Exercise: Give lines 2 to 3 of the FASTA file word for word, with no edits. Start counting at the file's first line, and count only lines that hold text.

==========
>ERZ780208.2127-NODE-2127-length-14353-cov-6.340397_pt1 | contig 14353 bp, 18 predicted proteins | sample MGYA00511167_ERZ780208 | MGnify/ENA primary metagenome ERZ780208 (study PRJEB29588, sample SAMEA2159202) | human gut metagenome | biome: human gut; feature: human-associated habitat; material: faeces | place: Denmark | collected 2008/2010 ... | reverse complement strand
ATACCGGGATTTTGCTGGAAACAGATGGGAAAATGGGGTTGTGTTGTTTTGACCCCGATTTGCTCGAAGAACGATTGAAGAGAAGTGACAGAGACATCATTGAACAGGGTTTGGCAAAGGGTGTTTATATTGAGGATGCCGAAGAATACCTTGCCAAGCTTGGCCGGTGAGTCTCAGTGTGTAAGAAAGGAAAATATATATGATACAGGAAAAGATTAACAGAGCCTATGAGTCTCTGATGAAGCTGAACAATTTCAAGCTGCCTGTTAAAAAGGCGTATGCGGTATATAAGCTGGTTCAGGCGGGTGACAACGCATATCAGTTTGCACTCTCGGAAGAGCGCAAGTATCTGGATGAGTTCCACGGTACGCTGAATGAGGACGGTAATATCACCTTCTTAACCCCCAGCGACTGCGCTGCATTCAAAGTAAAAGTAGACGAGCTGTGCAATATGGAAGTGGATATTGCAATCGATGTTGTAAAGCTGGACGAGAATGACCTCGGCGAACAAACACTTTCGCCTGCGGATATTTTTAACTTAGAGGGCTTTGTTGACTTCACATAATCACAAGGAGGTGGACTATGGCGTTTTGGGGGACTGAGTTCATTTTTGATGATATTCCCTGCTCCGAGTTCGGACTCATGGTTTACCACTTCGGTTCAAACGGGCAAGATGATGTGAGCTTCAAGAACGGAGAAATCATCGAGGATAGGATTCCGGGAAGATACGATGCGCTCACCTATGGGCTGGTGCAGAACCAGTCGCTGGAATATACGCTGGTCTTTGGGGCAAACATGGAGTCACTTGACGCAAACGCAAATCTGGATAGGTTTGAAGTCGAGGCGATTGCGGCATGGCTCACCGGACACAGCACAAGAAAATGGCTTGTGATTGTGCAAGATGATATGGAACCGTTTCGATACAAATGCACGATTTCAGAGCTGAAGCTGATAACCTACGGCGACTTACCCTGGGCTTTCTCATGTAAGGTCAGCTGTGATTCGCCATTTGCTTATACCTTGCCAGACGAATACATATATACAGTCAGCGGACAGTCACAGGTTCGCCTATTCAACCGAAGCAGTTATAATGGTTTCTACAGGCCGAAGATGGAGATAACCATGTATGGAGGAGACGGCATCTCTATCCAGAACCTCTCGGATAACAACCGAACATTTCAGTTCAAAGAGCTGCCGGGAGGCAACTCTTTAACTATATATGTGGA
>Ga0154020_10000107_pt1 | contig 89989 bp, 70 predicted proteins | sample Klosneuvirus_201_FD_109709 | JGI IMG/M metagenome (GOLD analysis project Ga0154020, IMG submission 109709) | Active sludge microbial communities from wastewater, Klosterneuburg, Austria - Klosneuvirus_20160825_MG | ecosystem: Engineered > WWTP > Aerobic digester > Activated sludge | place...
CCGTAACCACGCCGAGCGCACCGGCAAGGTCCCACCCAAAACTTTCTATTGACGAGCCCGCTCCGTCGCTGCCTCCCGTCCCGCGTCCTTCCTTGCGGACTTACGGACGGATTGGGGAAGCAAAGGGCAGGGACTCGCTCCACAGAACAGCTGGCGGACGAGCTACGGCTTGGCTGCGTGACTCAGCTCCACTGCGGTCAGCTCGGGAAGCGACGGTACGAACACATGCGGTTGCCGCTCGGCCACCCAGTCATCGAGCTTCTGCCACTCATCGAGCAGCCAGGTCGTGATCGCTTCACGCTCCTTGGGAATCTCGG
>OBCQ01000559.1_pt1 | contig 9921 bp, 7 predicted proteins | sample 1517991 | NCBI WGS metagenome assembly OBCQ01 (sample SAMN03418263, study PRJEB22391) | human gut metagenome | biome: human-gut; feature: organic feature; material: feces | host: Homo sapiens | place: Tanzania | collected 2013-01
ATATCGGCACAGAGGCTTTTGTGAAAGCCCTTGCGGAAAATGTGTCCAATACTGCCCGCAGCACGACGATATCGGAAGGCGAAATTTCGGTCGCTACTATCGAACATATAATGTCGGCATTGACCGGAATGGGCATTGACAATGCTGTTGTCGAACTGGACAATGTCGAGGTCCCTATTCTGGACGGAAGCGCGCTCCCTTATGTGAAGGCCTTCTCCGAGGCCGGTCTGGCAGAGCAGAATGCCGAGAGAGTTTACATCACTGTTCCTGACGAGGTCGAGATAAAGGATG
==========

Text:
ATACCGGGATTTTGCTGGAAACAGATGGGAAAATGGGGTTGTGTTGTTTTGACCCCGATTTGCTCGAAGAACGATTGAAGAGAAGTGACAGAGACATCATTGAACAGGGTTTGGCAAAGGGTGTTTATATTGAGGATGCCGAAGAATACCTTGCCAAGCTTGGCCGGTGAGTCTCAGTGTGTAAGAAAGGAAAATATATATGATACAGGAAAAGATTAACAGAGCCTATGAGTCTCTGATGAAGCTGAACAATTTCAAGCTGCCTGTTAAAAAGGCGTATGCGGTATATAAGCTGGTTCAGGCGGGTGACAACGCATATCAGTTTGCACTCTCGGAAGAGCGCAAGTATCTGGATGAGTTCCACGGTACGCTGAATGAGGACGGTAATATCACCTTCTTAACCCCCAGCGACTGCGCTGCATTCAAAGTAAAAGTAGACGAGCTGTGCAATATGGAAGTGGATATTGCAATCGATGTTGTAAAGCTGGACGAGAATGACCTCGGCGAACAAACACTTTCGCCTGCGGATATTTTTAACTTAGAGGGCTTTGTTGACTTCACATAATCACAAGGAGGTGGACTATGGCGTTTTGGGGGACTGAGTTCATTTTTGATGATATTCCCTGCTCCGAGTTCGGACTCATGGTTTACCACTTCGGTTCAAACGGGCAAGATGATGTGAGCTTCAAGAACGGAGAAATCATCGAGGATAGGATTCCGGGAAGATACGATGCGCTCACCTATGGGCTGGTGCAGAACCAGTCGCTGGAATATACGCTGGTCTTTGGGGCAAACATGGAGTCACTTGACGCAAACGCAAATCTGGATAGGTTTGAAGTCGAGGCGATTGCGGCATGGCTCACCGGACACAGCACAAGAAAATGGCTTGTGATTGTGCAAGATGATATGGAACCGTTTCGATACAAATGCACGATTTCAGAGCTGAAGCTGATAACCTACGGCGACTTACCCTGGGCTTTCTCATGTAAGGTCAGCTGTGATTCGCCATTTGCTTATACCTTGCCAGACGAATACATATATACAGTCAGCGGACAGTCACAGGTTCGCCTATTCAACCGAAGCAGTTATAATGGTTTCTACAGGCCGAAGATGGAGATAACCATGTATGGAGGAGACGGCATCTCTATCCAGAACCTCTCGGATAACAACCGAACATTTCAGTTCAAAGAGCTGCCGGGAGGCAACTCTTTAACTATATATGTGGA
>Ga0154020_10000107_pt1 | contig 89989 bp, 70 predicted proteins | sample Klosneuvirus_201_FD_109709 | JGI IMG/M metagenome (GOLD analysis project Ga0154020, IMG submission 109709) | Active sludge microbial communities from wastewater, Klosterneuburg, Austria - Klosneuvirus_20160825_MG | ecosystem: Engineered > WWTP > Aerobic digester > Activated sludge | place...